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I’m not a fan of most Isekai stories – stories of a person ending up in another world and are very prominent in manga and anime. Yes, there are wonderful genre classics like The Wizard of Oz and Fushigi Yuugi. There are good ones in today’s anime world, like the stellar The Faraway Paladin (watch it and prepare to cry). Too many of them get right up my nose as obvious power fantasies without much else beyond wish fulfillment.

Something else I’m not a fan of is conspiracy theories. I’ve watched them consume people’s minds, poison discourse, and lead to a violent attack on America’s Capitol. In a recent fit of contemplation and podcast-binging, I realized conspiracy theories are bad Isekai stories.

It is not a pleasant realization – and writing this made it more troubling.

First, both bad Isekai and conspiracy theories are about victimhood. The more pandering Isekai are about someone getting to be great, mighty, find revenge or whatever in their new world. Conspiracy theorists are also grievance-ridden and looking for someone to take it out on – and in their fantasies they hurt real people.

Isekai (good and bad) and conspiracy theories are oft about being special. That makes sense as a manga titled “I Went To Medieval Times And Died Of Disease” has a limited audience. However, in too many Isekai, the power trip is the point, leading to a story that only works if it pushes your buttons. I find this no different from how many conspiracy theorists believe they’re on a special mission from God or a secret agency to fight evil (when really they’re just toys of grifters).

Both Conspiracy theories and Isekai promise simplicity and are usually gamified. Many modern Isekai are based on game ideas and thus have obvious villains and heroic goals – defeat the Demon Lord, get the girl, etc. Conspiracy theories promise to make sense of the complex world and as scholars have noted resemble LARPS (Live Action Role Playing Games).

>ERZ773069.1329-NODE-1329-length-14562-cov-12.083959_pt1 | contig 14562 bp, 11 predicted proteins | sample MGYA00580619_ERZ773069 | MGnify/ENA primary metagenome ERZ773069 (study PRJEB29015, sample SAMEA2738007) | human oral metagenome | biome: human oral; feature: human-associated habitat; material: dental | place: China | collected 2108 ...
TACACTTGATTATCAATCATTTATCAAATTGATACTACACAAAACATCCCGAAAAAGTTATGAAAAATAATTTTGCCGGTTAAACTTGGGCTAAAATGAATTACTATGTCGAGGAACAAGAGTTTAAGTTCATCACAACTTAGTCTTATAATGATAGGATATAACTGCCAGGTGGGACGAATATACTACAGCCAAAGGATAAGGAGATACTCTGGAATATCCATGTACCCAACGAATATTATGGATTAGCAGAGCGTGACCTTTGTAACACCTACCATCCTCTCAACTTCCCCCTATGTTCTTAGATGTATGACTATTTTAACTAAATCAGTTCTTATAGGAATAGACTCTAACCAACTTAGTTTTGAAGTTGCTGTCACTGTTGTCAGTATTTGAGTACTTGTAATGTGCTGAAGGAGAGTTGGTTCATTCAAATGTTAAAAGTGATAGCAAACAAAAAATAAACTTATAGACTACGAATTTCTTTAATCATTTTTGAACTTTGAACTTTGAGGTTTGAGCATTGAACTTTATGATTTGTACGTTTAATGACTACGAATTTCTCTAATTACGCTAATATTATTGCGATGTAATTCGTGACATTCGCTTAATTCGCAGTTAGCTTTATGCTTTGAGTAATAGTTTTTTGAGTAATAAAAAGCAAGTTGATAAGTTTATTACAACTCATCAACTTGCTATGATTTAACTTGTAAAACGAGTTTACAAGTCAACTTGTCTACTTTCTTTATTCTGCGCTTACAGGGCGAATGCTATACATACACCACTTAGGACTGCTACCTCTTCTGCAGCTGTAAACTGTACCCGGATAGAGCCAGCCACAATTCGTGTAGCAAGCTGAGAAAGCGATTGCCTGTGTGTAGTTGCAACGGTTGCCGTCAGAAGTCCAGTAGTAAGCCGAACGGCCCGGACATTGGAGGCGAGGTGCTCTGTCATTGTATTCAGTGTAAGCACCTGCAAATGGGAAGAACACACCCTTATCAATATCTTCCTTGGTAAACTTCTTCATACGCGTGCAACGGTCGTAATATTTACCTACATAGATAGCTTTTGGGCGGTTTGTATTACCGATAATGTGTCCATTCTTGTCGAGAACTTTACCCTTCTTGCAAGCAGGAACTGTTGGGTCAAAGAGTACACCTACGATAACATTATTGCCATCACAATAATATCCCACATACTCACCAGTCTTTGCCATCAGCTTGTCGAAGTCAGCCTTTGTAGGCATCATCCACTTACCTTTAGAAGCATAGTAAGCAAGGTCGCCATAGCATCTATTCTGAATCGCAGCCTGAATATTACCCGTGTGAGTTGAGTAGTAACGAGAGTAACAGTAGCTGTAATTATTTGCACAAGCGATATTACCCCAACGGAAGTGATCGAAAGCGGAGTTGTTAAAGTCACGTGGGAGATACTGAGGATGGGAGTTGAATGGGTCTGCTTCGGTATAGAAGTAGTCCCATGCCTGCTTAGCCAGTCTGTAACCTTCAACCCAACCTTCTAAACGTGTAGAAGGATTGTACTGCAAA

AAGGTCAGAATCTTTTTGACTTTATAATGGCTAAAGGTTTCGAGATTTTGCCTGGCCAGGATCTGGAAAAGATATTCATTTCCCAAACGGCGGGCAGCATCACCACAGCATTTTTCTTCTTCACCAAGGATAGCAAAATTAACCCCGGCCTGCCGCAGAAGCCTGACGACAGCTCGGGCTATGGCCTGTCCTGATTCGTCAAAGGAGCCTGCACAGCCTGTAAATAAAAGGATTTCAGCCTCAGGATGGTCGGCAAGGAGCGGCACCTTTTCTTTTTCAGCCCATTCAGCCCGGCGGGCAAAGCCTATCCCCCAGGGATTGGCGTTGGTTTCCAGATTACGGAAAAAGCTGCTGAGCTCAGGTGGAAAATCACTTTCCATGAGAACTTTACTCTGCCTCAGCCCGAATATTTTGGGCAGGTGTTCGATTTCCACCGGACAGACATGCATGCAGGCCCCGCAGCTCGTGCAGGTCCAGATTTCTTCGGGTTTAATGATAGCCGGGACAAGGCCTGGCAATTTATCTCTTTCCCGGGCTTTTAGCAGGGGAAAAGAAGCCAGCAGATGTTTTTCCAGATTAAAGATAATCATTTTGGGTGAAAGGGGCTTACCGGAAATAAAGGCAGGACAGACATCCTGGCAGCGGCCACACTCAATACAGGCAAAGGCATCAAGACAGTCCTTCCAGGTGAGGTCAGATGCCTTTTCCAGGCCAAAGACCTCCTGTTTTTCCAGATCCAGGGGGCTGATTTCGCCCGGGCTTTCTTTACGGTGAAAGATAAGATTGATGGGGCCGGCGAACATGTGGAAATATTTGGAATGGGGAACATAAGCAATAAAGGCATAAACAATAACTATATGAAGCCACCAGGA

Finally, find a lot of bad Isekai dehumanizing and most conspiracy theories to be dehumanizing. Too much Isekai is about the hero you’re supposed to identify and a world of cardboard cutouts to knock around. Conspiracy theorists are glad to dehumanize people, sorting them into simple categories and wishing or bringing harm on people they’ve turned into props.

What I see in all of this is a need for escape.  The more pandering Isekai – as much as I critique them – are fulfilling a need.  Conspiracy theories fill similar needs but in a very destructive manner.  Somewhere in there is a mental place where someone starts a side into the darkness, and I wish I understood it better.

But at least with this insight, I have a chance to understand it a little more.

Steven Savage

You Ain’t Getting Rid Of Politics In Media: Part 1

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Raise your hand if you ever had someone tell you that they want people to “keep their politics out of books/comics/games/tv” and so on. Now, put it down. I can’t see it, so it didn’t help.

But despite the fact that I can’t see if you raised your hand, I’m pretty sure you did, if only spiritually. It’s a plague of modern media (at least as I write this in 2019) that people complain about politics in their hobby media. Complaining seems to be it’s own form of media, which is quite an overload of irony, but i digress.

If you, like me, have been curious about this phenomena, you’ll notice most of the complaints are not about politics in general, but certain kinds of politics. In short, most complainers are people not against politics, but against politics about anyone not like them, and politics that might disturb their sense of the world. I could go into the various demographics of this but let’s go to the idea that politics can be left out of media.

It cannot. It is impossible.

Politics is about how humans interact, make decisions, conflict, identify, and so on. If your story involves people there will be politics, even if its of the smaller personal kind.

Politics also is about how we understand the world, from hard-edged ideologies to general assumptions. We all drag those into our works – if we’re aware, they become informed decisions from our lives. If not, well . . . you get the idea.